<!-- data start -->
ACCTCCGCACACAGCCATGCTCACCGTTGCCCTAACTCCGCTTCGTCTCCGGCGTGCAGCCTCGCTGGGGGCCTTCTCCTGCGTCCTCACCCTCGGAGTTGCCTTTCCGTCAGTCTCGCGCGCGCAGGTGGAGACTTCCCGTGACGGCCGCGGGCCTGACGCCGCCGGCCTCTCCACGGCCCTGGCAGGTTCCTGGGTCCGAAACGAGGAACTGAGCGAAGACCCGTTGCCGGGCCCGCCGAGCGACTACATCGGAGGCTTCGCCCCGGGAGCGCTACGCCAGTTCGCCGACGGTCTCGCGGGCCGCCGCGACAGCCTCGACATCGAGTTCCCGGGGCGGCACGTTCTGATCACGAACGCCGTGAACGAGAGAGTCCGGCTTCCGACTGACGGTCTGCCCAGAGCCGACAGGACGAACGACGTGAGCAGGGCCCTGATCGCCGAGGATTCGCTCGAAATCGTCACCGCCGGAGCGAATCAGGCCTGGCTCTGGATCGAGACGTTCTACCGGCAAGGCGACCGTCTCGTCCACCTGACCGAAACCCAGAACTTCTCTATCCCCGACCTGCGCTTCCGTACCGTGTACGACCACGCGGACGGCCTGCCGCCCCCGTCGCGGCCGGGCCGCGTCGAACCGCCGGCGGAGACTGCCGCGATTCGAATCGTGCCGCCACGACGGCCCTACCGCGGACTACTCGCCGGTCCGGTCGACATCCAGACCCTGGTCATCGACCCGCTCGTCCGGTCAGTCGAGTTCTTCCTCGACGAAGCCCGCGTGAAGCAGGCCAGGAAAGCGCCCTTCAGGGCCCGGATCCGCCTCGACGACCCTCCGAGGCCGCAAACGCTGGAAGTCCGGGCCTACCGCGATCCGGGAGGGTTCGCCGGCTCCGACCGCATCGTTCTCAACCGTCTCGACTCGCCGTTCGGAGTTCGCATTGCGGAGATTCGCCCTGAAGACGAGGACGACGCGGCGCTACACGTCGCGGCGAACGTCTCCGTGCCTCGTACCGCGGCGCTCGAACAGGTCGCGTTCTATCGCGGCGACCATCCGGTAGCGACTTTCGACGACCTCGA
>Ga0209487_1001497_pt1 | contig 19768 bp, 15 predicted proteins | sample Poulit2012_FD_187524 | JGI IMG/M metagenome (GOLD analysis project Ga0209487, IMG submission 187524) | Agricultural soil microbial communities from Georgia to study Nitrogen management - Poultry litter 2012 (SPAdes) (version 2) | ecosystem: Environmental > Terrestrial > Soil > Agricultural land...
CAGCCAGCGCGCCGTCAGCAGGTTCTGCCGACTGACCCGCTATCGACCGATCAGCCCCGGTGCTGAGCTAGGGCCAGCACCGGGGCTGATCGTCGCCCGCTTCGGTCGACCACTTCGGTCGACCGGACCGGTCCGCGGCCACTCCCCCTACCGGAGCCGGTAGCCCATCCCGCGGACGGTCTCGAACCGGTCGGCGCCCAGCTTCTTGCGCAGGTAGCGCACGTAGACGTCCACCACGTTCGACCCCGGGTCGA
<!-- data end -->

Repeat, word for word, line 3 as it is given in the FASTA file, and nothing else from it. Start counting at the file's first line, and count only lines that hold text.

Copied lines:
CAGCCAGCGCGCCGTCAGCAGGTTCTGCCGACTGACCCGCTATCGACCGATCAGCCCCGGTGCTGAGCTAGGGCCAGCACCGGGGCTGATCGTCGCCCGCTTCGGTCGACCACTTCGGTCGACCGGACCGGTCCGCGGCCACTCCCCCTACCGGAGCCGGTAGCCCATCCCGCGGACGGTCTCGAACCGGTCGGCGCCCAGCTTCTTGCGCAGGTAGCGCACGTAGACGTCCACCACGTTCGACCCCGGGTCGA